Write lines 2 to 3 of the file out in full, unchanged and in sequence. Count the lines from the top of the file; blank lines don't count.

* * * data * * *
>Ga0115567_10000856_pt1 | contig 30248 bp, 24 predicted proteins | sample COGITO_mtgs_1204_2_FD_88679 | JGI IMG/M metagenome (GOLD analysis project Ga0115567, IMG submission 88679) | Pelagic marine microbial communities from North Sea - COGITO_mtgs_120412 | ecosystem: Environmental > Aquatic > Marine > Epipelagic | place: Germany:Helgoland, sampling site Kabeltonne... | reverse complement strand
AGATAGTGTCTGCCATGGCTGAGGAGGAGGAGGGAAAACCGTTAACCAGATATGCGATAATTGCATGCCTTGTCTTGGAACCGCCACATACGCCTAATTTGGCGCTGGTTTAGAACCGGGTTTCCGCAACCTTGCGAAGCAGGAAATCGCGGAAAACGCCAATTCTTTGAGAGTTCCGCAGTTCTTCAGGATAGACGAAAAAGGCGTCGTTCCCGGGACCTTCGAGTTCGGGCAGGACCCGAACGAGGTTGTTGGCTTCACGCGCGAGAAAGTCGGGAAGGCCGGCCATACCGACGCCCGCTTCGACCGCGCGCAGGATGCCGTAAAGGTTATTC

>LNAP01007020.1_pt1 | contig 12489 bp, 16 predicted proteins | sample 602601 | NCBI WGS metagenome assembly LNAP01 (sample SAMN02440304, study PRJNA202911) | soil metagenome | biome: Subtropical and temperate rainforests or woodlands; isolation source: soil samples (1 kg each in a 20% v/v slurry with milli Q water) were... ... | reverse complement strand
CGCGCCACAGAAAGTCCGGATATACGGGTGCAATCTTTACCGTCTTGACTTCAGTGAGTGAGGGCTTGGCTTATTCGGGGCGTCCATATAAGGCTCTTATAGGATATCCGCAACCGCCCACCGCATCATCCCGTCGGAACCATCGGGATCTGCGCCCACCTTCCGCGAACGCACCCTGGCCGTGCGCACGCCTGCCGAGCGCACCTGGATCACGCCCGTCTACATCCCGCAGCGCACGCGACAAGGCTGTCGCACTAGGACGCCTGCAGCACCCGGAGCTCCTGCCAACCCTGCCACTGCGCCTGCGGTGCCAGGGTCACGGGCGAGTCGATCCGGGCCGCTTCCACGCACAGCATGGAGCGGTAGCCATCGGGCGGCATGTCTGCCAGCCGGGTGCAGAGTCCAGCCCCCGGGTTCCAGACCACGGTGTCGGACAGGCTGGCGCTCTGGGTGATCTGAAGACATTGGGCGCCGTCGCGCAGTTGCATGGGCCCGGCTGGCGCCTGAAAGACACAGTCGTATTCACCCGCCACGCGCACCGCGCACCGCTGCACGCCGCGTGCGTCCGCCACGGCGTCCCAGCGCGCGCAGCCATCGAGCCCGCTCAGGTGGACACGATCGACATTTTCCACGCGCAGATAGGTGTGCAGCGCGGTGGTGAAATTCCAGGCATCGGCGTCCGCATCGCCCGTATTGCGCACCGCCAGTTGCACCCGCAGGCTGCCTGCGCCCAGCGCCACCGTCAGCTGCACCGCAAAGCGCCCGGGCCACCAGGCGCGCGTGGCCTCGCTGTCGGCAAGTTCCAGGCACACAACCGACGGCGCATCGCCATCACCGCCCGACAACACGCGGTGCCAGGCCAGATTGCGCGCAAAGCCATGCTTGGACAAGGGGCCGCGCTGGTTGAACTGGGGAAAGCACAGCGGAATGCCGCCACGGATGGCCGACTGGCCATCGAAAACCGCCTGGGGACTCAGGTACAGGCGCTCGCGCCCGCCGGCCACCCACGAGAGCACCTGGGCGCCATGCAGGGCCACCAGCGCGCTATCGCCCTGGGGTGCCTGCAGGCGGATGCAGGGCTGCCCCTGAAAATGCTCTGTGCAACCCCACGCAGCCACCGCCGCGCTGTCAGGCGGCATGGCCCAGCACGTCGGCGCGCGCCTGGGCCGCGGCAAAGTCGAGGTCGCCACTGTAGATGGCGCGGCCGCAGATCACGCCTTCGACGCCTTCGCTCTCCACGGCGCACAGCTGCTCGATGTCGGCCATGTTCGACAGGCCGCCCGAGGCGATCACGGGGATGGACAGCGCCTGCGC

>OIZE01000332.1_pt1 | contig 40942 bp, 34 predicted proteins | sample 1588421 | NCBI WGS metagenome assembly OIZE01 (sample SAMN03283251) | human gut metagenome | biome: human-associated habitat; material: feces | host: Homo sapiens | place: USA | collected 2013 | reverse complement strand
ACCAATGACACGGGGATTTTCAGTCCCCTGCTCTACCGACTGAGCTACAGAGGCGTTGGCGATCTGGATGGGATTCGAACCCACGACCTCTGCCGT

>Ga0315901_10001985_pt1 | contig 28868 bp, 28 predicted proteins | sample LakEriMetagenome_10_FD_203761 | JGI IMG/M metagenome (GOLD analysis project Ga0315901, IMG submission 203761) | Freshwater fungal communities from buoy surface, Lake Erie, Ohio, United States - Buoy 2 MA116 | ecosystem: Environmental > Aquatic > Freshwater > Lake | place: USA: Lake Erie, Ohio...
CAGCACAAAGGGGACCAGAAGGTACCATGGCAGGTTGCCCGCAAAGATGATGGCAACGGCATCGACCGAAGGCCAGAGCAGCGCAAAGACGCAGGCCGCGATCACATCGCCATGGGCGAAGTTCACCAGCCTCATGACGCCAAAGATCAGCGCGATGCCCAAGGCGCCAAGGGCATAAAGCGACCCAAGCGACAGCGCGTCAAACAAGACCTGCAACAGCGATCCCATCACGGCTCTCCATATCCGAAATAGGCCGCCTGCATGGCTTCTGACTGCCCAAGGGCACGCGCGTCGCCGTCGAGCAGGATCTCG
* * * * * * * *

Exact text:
AGATAGTGTCTGCCATGGCTGAGGAGGAGGAGGGAAAACCGTTAACCAGATATGCGATAATTGCATGCCTTGTCTTGGAACCGCCACATACGCCTAATTTGGCGCTGGTTTAGAACCGGGTTTCCGCAACCTTGCGAAGCAGGAAATCGCGGAAAACGCCAATTCTTTGAGAGTTCCGCAGTTCTTCAGGATAGACGAAAAAGGCGTCGTTCCCGGGACCTTCGAGTTCGGGCAGGACCCGAACGAGGTTGTTGGCTTCACGCGCGAGAAAGTCGGGAAGGCCGGCCATACCGACGCCCGCTTCGACCGCGCGCAGGATGCCGTAAAGGTTATTC

>LNAP01007020.1_pt1 | contig 12489 bp, 16 predicted proteins | sample 602601 | NCBI WGS metagenome assembly LNAP01 (sample SAMN02440304, study PRJNA202911) | soil metagenome | biome: Subtropical and temperate rainforests or woodlands; isolation source: soil samples (1 kg each in a 20% v/v slurry with milli Q water) were... ... | reverse complement strand